Engineering the Wireless Hospital: Security

Published on July 9, 2013

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By: Natalie Sheerer, Marketing Specialist

In its 2012 white paper, Wi-Fi in Healthcare: Security Solutions for Hospital Wi-Fi Networks, the Wi-Fi Alliance took an in-depth look at security for hospital wireless networks. There are strong regulations that exist around the security and privacy of sensitive data such as patient health information. Noncompliance to these regulations can mean a financial penalty running into the millions of dollars and a poor public listing on a government website, both of which can cause immeasurable damage to a facility’s reputation.

The Health Information Technology for Economic and Clinical Health (HITECH) Act mandates that health care providers close off networks and maintain better security in order to obtain Health Insurance Portability and Accountability Act of 1996 (HIPAA) compliance. To satisfy the requirements of HIPAA, a hospital Wi-Fi system needs:

  • Strong, mutual authentication between every authorized client device and a trusted hospital network to ensure that:

    • Only trusted Wi-Fi clients can gain network access
    • Trusted Wi-Fi clients are not tricked into connecting to an untrusted network

  • Strong encryption of all data, especially protected health information, that transmits between a Wi-Fi client and the hospital network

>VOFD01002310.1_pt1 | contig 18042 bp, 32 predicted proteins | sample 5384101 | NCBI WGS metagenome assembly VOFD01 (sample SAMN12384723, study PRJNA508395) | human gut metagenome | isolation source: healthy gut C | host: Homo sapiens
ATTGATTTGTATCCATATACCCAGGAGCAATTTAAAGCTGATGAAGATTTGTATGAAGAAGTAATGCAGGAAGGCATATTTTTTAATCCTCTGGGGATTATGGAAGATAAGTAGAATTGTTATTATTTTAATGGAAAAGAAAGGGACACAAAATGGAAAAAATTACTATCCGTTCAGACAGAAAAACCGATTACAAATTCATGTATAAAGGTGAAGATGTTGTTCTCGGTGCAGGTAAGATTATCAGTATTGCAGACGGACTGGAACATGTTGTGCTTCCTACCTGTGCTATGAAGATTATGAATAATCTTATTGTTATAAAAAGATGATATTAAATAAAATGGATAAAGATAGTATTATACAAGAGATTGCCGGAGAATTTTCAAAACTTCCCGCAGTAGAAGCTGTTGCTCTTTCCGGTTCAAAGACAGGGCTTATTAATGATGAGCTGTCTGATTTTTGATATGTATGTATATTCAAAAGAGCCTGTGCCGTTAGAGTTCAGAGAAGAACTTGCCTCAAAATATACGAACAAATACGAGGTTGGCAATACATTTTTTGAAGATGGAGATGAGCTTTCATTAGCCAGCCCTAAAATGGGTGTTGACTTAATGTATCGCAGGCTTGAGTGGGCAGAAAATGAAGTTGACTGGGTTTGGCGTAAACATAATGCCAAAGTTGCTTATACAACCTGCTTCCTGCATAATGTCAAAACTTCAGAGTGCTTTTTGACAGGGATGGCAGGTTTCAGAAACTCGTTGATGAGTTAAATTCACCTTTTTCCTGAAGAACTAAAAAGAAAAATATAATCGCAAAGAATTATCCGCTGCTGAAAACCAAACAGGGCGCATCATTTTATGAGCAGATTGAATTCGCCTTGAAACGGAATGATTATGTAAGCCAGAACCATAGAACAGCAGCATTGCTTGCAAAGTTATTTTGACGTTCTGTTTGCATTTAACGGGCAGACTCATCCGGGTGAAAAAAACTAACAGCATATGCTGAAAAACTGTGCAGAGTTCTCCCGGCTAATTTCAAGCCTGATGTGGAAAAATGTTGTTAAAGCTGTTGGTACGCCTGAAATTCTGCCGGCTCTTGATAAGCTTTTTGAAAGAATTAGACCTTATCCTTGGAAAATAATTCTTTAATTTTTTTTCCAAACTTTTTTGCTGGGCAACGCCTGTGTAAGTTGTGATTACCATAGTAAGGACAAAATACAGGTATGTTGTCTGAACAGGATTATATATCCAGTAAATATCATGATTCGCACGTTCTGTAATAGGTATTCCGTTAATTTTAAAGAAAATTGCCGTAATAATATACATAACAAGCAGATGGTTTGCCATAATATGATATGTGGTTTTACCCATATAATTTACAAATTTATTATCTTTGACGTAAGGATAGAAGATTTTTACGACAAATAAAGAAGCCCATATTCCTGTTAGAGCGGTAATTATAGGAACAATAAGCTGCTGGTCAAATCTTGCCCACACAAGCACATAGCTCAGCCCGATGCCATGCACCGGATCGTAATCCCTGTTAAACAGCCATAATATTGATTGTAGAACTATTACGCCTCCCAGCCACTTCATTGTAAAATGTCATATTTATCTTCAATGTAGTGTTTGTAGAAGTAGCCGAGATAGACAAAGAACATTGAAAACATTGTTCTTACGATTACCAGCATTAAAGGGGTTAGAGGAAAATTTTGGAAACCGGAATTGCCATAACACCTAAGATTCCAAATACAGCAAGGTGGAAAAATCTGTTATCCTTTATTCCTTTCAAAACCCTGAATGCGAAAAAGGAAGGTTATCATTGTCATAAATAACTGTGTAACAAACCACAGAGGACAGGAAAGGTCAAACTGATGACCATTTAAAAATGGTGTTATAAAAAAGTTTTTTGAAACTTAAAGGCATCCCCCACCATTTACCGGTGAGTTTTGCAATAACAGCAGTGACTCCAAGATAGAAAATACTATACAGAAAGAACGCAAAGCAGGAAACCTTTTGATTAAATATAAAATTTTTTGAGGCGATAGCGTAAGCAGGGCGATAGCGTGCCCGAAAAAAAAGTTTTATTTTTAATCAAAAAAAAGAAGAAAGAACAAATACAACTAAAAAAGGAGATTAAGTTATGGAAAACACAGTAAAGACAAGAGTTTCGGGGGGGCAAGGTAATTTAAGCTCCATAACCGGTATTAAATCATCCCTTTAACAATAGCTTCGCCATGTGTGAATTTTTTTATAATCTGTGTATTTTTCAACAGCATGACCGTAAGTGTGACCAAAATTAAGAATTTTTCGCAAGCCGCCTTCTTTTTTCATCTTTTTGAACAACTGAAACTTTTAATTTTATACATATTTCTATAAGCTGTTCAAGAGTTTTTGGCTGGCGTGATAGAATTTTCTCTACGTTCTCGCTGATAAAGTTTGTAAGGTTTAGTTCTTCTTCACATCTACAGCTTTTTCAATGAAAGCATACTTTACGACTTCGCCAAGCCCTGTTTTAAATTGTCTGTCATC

Fortunately, the Enterprise version of Wi-Fi Protected Access 2®, or WPA2®, provides authentication and encryption that are sufficient for HIPAA compliance. WPA2-Enterprise addresses the main security threats against Wi-Fi networks, namely network exposure, data exposure, and man-in-the-middle attacks.

By default, Wi-Fi client devices are “open”, meaning that they have no security configured. For every client device that is managed by hospital IT, an administrator must change the device’s default configuration to ensure that the client uses WPA2-Enterprise with a strong EAP type to gain access to a hospital Wi-Fi network.

Many hospitals try to prevent unauthorized users from having physical access to certain devices that can connect to the hospital network. Physical device security is rarely foolproof and Wi-Fi client devices sometimes fall into the wrong hands. Because a stolen device probably runs a limited set of applications, a thief will not typically use a stolen device to break into the Wi-Fi network and the resources behind it. Instead, the thief will copy Wi-Fi network configuration information from the stolen device to a specially configured laptop that can be used to hack into a hospital Wi-Fi network. Therefore, hospitals should not store EAP authentication credentials on client devices.

While doctors and nurses love the ability to use their personal devices on hospital Wi-Fi networks, the bring your own device (BYOD) phenomenon creates security headaches for hospital IT personnel because they cannot configure the devices to use WPA2-Enterprise.  Even when a hospital restricts personal devices to guest Wi-Fi networks, those devices can introduce mobile malware onto a hospital network. It is crucial for hospital IT staff to implement a well-planned BYOD security policy that includes centralized management capabilities such as remotely wiping lost or stolen devices, device and application monitoring, and encryption enforcement. Hospital IT staff should ensure that employees fully understand regulations, security, and expectations.

For more information about wireless security in a healthcare setting, download our white paper on this topic, here.